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| p.1 #9 · Stabilising a tripod in the wind UPDATED! |
Given the situation and the limitations you have, your list is fairly complete about what can be done. The previous mention of adding a mass bag of some sort on top of the lens could be helpful. I find that using your body to block from the up wind side can be a big factor, and if you could find another willing person, their body may help on the down wind side. The key thing I have had good luck with is to time my shots to just after a lull in the wind. I know you will not have a big time window to work with, but still, most wind has lulls and peaks, so try. You want the camera and lens to have a second or two after a wind peak to dampen out some before an exposure if you can get that. And it may be obvious, but taking a lot of exposures should also help improve the chances of some being the best quality. And for any weight you add to the bottom of the tripod, keep the weight dense and hung as high as possible, so that it does not have as much movement with the wind.
For what ever you do, you can do some advance checking of how things are by going to live view, and setting the magnification to maximum, and focusing on some high contrast subject, and then looking at how stable things are on the screen. You can try tapping sidways on the lens a little to simulate wind, and then seeing differences with things like adding a mass bag on top of the lens, or changing what you hang from the center of the tripod.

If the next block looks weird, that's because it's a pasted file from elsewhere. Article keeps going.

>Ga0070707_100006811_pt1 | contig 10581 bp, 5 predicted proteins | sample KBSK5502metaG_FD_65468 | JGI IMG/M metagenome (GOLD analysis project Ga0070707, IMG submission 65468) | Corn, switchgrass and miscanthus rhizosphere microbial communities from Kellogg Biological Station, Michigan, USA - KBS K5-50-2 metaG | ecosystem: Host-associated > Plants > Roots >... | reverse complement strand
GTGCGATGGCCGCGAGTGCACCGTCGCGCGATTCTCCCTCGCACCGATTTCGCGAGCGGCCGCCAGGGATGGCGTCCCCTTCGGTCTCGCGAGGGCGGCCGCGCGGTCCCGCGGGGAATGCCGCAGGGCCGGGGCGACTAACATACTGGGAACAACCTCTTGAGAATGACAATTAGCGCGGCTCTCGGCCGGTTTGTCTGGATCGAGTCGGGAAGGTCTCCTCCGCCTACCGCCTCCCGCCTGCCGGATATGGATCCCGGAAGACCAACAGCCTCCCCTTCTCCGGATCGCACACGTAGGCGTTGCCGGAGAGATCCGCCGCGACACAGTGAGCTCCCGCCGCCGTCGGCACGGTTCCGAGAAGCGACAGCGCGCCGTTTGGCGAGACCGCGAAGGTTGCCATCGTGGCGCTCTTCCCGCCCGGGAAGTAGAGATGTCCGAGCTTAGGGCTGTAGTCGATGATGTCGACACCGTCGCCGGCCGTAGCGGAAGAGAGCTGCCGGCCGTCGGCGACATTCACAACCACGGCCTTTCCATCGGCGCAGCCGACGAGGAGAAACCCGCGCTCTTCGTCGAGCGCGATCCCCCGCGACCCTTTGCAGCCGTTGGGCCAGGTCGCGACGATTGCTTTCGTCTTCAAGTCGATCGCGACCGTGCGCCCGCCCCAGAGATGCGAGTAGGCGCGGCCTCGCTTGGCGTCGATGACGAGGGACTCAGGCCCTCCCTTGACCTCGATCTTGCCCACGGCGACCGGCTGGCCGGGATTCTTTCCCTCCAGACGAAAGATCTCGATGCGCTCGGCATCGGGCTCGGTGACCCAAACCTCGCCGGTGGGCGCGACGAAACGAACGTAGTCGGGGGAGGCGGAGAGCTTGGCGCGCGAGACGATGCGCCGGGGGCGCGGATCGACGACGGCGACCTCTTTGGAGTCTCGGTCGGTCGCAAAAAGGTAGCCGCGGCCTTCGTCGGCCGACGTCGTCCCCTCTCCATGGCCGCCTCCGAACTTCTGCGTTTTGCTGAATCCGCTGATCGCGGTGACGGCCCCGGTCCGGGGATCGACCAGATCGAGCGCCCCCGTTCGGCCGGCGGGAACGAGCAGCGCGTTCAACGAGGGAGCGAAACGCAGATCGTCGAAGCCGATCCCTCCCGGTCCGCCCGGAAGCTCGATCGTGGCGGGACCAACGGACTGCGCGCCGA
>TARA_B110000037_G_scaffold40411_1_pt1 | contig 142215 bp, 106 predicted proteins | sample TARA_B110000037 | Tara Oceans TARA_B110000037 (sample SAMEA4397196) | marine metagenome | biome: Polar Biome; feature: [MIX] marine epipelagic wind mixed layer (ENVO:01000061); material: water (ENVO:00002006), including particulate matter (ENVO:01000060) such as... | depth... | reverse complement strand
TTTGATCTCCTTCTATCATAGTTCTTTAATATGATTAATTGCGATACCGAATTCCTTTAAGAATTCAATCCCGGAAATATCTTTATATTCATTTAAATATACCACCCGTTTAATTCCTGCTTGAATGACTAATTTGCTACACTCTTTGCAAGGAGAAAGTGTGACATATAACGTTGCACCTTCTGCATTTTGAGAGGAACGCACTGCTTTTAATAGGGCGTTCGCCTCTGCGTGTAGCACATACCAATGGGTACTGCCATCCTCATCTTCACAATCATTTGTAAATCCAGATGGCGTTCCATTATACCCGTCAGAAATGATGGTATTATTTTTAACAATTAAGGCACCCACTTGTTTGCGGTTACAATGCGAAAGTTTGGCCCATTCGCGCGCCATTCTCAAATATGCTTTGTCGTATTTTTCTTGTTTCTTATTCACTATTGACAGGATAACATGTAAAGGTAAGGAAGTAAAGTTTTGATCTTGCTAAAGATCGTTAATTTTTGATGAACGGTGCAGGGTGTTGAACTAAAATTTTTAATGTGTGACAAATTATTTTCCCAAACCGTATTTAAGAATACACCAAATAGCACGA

You did not mention about trying things in the days before your best chances. I would suggest you do some dry runs that will allow you to understand exposure issues, so that they will be perfect. It is really easy to blow out the details of the moon in any moonrise or moonset shot. And if you believe in doing exposure combines, you may want to take some shots that expose the moon perfectly, and then some with a longer exposure that shows the sky and the hills better, and then combine them in post processing. Because the moon will be moving in the frame, you need to do a more complex combine, but if the sky is uniform that is not too hard.
By checking out things in advance, you may find locatons available that have less wind effect, but still allow a good foreground and the same distant scene. The weather may be different on your actual shooting days than the advance checks, but the more experience you have with possible locations, the better chance you will have to pick the best one for the real shot days.
And thank you for the reminder about this full moon. In my location, a full moon moon rise over our local snow covered mountains is something I need to try, and our weather has been unusually good lately. I may just need to go scout a place and be prepared to roll the dice with the weather gods.